It’s one of the most common management gripes: Our employees aren’t accountable. They’re not meeting deadlines. The quality isn’t there. They’re not completing the amount of work they need to get done.
Our lives as managers would be so much easier if only our staff would deliver when they said they would, produce what’s expected of them, and meet the quality level needed.
But could it be that we’re actually contributing to our own headaches?
Work accountability is essential. It’s simply not effective, efficient, or realistic for the manager to have to check in at every step of the way. But when we, as managers, get frustrated that our employees aren’t holding up their end of the bargain, the first question we ought to be asking is: “Did I really articulate my expectations?”
Employees can only deliver on the expectations as they understand them. If we’re not doing a good job of explaining what they are and providing clear, objective criteria related to how success will be evaluated, then we’re doing everyone a disservice.
You can’t tell people to stay on budget and expect them to meet that requirement if you don’t tell them what the budget is. That’s why work accountability has to start with you: What, specifically, do you expect? How will you measure performance?
Managers tend to think their expectations are extremely clear because they are internal to them; but you have to go outside yourself to test that clarity. This doesn’t have to be a complicated process. In fact, one of the best ways to clarify your expectations is to start by writing them down. This forces you to get clear with yourself first so you’re better able to articulate what you really want to your employees.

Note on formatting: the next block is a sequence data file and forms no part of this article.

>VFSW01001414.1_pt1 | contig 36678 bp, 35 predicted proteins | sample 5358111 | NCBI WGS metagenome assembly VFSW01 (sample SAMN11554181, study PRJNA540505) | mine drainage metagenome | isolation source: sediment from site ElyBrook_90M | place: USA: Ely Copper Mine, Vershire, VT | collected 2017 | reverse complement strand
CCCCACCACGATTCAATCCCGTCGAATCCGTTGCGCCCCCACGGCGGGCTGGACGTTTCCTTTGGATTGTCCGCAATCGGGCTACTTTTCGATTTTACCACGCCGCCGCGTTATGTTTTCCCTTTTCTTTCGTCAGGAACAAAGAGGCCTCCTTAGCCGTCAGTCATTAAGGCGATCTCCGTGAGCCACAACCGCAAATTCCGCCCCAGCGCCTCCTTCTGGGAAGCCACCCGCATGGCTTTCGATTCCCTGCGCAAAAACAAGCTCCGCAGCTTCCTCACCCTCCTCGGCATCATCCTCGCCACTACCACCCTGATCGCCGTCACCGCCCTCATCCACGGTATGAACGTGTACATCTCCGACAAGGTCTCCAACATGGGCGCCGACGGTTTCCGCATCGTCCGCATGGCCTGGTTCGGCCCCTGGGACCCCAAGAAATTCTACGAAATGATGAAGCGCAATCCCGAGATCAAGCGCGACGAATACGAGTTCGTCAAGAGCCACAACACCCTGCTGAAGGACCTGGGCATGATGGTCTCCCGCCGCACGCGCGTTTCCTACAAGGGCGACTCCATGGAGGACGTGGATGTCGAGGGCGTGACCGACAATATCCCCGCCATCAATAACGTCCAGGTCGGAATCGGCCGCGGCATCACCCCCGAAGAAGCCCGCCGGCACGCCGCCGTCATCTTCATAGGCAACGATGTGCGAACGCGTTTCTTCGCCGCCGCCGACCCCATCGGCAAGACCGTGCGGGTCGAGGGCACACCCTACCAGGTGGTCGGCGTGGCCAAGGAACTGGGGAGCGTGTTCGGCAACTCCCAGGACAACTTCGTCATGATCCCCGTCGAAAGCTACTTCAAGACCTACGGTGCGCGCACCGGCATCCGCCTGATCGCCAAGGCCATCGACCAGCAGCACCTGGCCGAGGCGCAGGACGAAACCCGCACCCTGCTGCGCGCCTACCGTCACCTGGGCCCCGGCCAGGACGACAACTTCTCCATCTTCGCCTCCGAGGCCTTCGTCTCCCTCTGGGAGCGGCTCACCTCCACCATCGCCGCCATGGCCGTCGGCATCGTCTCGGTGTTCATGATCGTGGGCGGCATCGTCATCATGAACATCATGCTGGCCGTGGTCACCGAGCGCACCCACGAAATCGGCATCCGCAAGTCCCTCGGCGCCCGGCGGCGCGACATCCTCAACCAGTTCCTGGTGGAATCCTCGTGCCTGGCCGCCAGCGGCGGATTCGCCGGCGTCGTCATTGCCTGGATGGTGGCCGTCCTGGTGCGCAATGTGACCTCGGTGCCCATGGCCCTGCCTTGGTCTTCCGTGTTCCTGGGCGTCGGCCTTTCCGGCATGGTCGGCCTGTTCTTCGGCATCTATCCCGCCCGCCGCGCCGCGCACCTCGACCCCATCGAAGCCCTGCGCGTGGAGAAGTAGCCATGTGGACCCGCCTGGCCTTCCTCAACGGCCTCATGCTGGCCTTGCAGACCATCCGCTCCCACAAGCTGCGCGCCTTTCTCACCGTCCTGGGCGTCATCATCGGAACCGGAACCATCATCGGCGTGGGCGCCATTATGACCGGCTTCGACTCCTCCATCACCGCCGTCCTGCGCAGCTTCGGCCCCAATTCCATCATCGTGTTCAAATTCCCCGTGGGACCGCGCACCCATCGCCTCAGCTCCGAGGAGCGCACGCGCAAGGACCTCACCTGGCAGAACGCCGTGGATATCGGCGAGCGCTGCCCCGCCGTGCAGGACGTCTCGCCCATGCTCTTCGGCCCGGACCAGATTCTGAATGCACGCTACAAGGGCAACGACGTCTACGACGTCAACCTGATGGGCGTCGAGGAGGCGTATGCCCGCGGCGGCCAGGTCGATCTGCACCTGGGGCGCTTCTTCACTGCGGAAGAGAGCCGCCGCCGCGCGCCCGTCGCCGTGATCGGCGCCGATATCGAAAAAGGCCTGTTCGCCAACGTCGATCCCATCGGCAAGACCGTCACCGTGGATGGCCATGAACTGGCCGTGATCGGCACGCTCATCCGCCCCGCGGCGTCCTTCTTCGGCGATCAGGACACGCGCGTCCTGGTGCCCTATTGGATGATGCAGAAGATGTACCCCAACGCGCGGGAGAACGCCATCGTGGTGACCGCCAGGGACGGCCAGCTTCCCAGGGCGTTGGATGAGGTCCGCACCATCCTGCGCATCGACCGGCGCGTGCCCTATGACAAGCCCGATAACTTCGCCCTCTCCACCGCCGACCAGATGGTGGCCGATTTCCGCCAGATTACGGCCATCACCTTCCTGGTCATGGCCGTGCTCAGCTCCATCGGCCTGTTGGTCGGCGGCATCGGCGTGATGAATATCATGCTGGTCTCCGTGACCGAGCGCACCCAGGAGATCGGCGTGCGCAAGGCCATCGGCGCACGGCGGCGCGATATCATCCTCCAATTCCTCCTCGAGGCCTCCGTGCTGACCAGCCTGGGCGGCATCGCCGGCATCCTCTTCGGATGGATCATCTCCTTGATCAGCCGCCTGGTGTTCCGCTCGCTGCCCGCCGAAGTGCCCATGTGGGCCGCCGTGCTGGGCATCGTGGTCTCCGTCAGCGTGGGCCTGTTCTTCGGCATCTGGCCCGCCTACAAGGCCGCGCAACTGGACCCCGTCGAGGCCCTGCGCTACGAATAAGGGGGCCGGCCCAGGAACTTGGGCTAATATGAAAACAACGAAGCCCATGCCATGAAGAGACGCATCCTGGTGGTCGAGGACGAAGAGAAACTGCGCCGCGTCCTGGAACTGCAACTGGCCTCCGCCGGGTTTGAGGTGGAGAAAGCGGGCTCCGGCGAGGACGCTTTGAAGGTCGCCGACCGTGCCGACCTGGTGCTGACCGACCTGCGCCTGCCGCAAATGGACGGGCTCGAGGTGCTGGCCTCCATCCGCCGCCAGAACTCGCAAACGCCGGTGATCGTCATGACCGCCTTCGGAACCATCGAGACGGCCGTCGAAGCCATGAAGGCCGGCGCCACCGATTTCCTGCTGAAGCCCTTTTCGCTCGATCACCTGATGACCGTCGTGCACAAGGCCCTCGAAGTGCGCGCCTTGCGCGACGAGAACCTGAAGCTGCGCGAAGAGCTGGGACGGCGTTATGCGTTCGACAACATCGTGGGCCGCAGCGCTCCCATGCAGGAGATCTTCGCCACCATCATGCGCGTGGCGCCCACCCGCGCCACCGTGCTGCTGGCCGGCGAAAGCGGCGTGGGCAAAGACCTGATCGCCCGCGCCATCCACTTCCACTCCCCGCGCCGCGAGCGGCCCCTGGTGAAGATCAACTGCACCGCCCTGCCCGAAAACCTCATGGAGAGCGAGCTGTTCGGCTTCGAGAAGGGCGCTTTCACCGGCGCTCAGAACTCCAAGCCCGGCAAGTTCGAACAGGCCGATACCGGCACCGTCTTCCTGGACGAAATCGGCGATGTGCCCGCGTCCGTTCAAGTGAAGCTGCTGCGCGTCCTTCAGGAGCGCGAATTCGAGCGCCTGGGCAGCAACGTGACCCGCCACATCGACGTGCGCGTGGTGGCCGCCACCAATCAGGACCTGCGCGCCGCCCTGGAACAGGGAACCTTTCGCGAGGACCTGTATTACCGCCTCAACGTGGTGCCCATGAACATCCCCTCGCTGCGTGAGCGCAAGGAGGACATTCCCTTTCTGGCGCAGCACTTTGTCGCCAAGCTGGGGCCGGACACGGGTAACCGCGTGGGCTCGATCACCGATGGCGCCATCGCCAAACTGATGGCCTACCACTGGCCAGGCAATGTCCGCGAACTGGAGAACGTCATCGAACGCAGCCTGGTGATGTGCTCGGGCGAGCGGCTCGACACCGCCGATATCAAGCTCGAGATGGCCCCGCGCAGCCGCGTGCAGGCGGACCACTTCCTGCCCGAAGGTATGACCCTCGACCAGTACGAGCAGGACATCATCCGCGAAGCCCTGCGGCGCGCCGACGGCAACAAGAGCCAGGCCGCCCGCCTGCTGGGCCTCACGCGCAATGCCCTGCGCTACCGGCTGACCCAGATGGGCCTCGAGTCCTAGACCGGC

So you’ve made yourself clear. The expectations are set. There’s still one more critical step you need to take. Going back to the budget example, if you tell your team the budget is $X, but you never give them a way to track or gauge how much has been spent, how can they be sure they’re meeting your expectation to stay on budget?
If you’re going to evaluate employees on certain data, then that data needs to be visible and accessible to them throughout the process. Accessibility comes through your immediate feedback as well as through tools like dashboards that document activities and track specific data points.
When the information is accessible to them, your employees will be better equipped to manage themselves and be accountable for their work. High visibility and just-in-time access provide the line of sight they need to track their performance to expectations and make adjustments in the moment as needed.
Want to make your own life easier? Start by making it easier for your employees to manage themselves. Here are some quick tips to build clarity and visibility into your process:
Ultimately, if you want greater work accountability, you have to step up to your own role in helping your staff be accountable.